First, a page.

Ferelden was all that mattered.
A.N. - Loghain continues to fascinate me, and while I still have not created a Warden that doesn't kill him at the Landsmeet, I have considerably more empathy for him than I do Rendon Howe. The writers gave his character the usual ambiguity, allowing the player to interpret him as either a power-grabbing tyrant or tragic hero, but they gave more than enough material to make it easy for me to see him as the latter, particularly with Howe as the amoral bastard that he is.
Been playing the game through as Talia again, and made an interesting discovery: when she is grilling Isolde about Jowan, the Arlessa states that she trusted Loghain, who had sent the mage. That's a bit of a mind-blower, since it implies that Isolde confided to Loghain that her son was a mage, which makes very little sense, given his well-known antipathy to Orlesians. The flashback inserted into this chapter is my way of making some explanation, not only of how the Arlessa would have thought that Loghain sent Jowan, but for how Loghain & Howe would have even known she was looking for an apostate in the first place. Isolde never struck me as being that bright, so I can't see her having any idea of how to find a mage outside the Chantry's control, and probably too ready to swallow whatever cover story Howe cooked up. Meanwhile, I find the idea of Howe having spies in locations besides Highever quite plausible, given his ambitions.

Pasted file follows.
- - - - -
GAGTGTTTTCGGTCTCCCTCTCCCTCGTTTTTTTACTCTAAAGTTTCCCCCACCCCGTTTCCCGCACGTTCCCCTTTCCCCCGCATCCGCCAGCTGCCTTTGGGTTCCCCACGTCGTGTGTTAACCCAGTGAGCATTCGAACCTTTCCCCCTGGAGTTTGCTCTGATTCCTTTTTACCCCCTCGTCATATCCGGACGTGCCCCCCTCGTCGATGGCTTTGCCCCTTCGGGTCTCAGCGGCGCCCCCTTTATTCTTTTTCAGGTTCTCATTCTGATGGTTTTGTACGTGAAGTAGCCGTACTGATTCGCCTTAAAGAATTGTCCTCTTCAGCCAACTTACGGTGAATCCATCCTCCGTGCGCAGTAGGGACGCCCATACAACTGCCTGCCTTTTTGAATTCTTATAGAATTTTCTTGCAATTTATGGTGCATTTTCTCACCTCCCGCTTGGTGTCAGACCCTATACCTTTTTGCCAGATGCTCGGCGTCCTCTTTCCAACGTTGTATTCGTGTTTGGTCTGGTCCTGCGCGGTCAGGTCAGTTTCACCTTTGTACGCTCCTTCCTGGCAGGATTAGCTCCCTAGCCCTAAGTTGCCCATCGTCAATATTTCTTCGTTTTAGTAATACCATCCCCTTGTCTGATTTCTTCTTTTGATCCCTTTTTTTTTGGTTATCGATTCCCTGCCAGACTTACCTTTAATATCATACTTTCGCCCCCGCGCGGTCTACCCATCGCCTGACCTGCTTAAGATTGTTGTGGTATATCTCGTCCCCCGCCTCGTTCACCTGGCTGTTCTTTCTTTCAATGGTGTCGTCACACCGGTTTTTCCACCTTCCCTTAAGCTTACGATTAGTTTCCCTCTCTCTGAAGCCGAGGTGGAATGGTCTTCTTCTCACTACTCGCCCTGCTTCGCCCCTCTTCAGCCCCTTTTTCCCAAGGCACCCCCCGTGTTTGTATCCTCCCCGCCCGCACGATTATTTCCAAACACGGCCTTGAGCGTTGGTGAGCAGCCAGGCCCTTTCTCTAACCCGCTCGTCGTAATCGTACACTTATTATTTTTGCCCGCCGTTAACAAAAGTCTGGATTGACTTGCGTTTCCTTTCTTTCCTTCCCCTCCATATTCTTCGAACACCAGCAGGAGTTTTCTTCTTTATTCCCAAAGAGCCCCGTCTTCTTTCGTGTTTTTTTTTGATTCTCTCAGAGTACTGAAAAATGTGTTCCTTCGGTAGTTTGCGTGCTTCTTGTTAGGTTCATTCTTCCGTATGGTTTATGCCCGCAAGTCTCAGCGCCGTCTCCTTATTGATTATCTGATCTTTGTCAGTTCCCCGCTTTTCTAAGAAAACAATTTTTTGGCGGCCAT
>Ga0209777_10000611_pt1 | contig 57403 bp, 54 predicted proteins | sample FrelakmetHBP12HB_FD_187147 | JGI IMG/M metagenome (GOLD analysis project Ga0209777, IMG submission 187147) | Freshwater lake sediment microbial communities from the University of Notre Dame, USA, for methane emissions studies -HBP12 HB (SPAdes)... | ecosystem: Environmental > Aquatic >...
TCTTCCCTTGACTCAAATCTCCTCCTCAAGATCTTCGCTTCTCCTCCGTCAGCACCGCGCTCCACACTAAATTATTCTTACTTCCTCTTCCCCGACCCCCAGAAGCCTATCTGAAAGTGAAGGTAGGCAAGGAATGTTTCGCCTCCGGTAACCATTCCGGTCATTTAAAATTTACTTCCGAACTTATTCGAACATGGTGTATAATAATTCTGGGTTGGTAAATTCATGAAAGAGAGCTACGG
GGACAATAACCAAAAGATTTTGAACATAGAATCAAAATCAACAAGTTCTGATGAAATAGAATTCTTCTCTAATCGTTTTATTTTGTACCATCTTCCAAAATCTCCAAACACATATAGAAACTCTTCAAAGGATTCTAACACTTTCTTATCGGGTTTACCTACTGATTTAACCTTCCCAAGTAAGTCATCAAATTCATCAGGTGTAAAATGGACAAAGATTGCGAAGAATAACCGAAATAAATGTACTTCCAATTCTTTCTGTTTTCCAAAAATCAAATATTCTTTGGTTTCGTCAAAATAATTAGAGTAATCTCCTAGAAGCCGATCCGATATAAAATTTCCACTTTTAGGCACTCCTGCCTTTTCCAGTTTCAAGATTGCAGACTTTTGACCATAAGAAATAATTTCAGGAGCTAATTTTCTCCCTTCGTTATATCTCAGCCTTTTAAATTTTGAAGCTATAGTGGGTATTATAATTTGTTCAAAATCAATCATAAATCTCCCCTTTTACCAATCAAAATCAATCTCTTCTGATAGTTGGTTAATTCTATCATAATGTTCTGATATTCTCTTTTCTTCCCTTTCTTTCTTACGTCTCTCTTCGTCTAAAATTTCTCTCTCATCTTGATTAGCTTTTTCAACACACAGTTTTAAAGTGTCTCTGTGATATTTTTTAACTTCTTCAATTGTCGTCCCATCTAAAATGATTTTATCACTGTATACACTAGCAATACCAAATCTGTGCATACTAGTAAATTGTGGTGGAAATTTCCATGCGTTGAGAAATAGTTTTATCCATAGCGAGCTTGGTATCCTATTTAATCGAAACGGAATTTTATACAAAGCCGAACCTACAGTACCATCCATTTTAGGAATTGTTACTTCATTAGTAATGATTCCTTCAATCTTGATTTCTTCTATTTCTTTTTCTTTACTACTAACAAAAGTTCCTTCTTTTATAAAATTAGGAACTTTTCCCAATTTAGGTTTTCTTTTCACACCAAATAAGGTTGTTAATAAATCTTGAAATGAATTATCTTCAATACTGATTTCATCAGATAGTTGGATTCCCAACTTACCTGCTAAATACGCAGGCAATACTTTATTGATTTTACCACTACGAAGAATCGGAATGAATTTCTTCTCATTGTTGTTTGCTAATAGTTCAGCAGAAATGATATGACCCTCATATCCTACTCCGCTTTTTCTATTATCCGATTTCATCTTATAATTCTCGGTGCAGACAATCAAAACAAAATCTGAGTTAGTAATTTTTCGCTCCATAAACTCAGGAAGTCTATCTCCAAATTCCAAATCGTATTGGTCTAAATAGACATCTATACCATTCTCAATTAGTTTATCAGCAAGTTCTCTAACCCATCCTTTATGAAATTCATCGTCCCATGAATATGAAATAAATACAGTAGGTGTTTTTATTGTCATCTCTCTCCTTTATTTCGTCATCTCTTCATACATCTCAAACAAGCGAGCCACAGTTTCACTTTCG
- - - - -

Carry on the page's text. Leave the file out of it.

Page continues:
I know that it is stated in the game that Jowan was sent by Loghain, and that the soldiers who killed the templars who were pursuing him were Loghain's men (and yes, Bann Alfstanna's younger brother is in Howe's dungeons, and no, Loghain doesn't know he's there). In my thinking, Howe did a lot of things in Loghain's name, with the intent of turning on him at some point, letting him take all the blame and making a grab for the throne himself. It doesn't absolve Loghain of responsibility for what he did, and didn't do, but it dovetails more clearly with my idea of what type of man he is and how a man of honor could be goaded into treason by a mixture of pride and deceit.